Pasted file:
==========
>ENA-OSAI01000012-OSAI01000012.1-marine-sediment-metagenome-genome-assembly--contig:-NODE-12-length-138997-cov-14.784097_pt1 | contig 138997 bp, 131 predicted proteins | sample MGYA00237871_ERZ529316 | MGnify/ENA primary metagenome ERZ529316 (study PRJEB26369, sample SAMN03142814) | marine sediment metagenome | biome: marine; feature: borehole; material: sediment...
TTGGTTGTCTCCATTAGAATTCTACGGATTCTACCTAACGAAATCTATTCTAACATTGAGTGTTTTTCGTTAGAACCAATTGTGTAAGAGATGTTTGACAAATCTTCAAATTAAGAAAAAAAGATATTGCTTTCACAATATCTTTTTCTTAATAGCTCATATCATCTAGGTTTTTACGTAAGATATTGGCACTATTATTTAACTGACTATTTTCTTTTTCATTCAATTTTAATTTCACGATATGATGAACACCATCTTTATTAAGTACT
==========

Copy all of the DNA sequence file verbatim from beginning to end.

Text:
>ENA-OSAI01000012-OSAI01000012.1-marine-sediment-metagenome-genome-assembly--contig:-NODE-12-length-138997-cov-14.784097_pt1 | contig 138997 bp, 131 predicted proteins | sample MGYA00237871_ERZ529316 | MGnify/ENA primary metagenome ERZ529316 (study PRJEB26369, sample SAMN03142814) | marine sediment metagenome | biome: marine; feature: borehole; material: sediment...
TTGGTTGTCTCCATTAGAATTCTACGGATTCTACCTAACGAAATCTATTCTAACATTGAGTGTTTTTCGTTAGAACCAATTGTGTAAGAGATGTTTGACAAATCTTCAAATTAAGAAAAAAAGATATTGCTTTCACAATATCTTTTTCTTAATAGCTCATATCATCTAGGTTTTTACGTAAGATATTGGCACTATTATTTAACTGACTATTTTCTTTTTCATTCAATTTTAATTTCACGATATGATGAACACCATCTTTATTAAGTACT